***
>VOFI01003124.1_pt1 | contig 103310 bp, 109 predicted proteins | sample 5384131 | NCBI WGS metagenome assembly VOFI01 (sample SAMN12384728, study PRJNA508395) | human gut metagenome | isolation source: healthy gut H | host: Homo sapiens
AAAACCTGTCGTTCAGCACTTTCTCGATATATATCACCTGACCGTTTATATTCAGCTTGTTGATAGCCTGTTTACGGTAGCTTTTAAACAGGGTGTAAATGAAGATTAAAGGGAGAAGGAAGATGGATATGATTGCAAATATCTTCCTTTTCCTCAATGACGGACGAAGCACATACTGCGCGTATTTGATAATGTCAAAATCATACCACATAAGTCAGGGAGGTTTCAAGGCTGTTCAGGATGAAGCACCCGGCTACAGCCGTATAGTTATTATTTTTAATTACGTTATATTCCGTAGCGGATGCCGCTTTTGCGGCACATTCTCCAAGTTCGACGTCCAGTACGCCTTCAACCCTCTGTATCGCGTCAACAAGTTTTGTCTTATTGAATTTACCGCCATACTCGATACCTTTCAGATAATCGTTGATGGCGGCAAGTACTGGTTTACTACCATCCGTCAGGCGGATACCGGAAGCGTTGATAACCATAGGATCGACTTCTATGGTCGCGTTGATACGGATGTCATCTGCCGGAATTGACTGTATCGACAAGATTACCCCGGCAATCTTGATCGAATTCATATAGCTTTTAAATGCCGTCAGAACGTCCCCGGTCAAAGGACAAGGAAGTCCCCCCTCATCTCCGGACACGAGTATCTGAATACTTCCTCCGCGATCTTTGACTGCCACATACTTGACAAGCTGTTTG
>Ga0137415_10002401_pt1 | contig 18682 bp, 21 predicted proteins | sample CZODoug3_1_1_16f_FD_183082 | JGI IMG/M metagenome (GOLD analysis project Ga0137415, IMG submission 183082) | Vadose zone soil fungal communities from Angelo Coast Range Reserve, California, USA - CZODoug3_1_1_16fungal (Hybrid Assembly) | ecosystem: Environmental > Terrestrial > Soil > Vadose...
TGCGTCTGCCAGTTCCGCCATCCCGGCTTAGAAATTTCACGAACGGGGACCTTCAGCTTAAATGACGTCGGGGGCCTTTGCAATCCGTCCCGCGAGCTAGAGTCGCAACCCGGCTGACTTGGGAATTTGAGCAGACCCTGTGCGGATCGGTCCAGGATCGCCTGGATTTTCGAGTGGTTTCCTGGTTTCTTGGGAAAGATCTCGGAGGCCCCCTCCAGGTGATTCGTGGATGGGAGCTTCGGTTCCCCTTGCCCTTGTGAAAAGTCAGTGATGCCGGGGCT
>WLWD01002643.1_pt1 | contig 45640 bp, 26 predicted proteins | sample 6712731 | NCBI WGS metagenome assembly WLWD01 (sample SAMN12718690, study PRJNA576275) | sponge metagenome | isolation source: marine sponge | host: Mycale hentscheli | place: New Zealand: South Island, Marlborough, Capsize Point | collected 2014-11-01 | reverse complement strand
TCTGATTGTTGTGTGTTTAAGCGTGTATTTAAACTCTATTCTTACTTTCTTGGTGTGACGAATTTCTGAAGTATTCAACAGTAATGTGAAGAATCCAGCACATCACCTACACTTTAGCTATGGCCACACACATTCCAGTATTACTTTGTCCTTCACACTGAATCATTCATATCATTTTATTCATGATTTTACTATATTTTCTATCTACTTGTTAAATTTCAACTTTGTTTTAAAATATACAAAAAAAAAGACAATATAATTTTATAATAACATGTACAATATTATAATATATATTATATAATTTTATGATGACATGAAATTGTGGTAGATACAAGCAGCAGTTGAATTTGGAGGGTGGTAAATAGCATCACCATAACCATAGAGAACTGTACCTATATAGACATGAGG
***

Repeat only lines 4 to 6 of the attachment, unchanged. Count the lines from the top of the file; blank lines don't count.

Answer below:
TGCGTCTGCCAGTTCCGCCATCCCGGCTTAGAAATTTCACGAACGGGGACCTTCAGCTTAAATGACGTCGGGGGCCTTTGCAATCCGTCCCGCGAGCTAGAGTCGCAACCCGGCTGACTTGGGAATTTGAGCAGACCCTGTGCGGATCGGTCCAGGATCGCCTGGATTTTCGAGTGGTTTCCTGGTTTCTTGGGAAAGATCTCGGAGGCCCCCTCCAGGTGATTCGTGGATGGGAGCTTCGGTTCCCCTTGCCCTTGTGAAAAGTCAGTGATGCCGGGGCT
>WLWD01002643.1_pt1 | contig 45640 bp, 26 predicted proteins | sample 6712731 | NCBI WGS metagenome assembly WLWD01 (sample SAMN12718690, study PRJNA576275) | sponge metagenome | isolation source: marine sponge | host: Mycale hentscheli | place: New Zealand: South Island, Marlborough, Capsize Point | collected 2014-11-01 | reverse complement strand
TCTGATTGTTGTGTGTTTAAGCGTGTATTTAAACTCTATTCTTACTTTCTTGGTGTGACGAATTTCTGAAGTATTCAACAGTAATGTGAAGAATCCAGCACATCACCTACACTTTAGCTATGGCCACACACATTCCAGTATTACTTTGTCCTTCACACTGAATCATTCATATCATTTTATTCATGATTTTACTATATTTTCTATCTACTTGTTAAATTTCAACTTTGTTTTAAAATATACAAAAAAAAAGACAATATAATTTTATAATAACATGTACAATATTATAATATATATTATATAATTTTATGATGACATGAAATTGTGGTAGATACAAGCAGCAGTTGAATTTGGAGGGTGGTAAATAGCATCACCATAACCATAGAGAACTGTACCTATATAGACATGAGG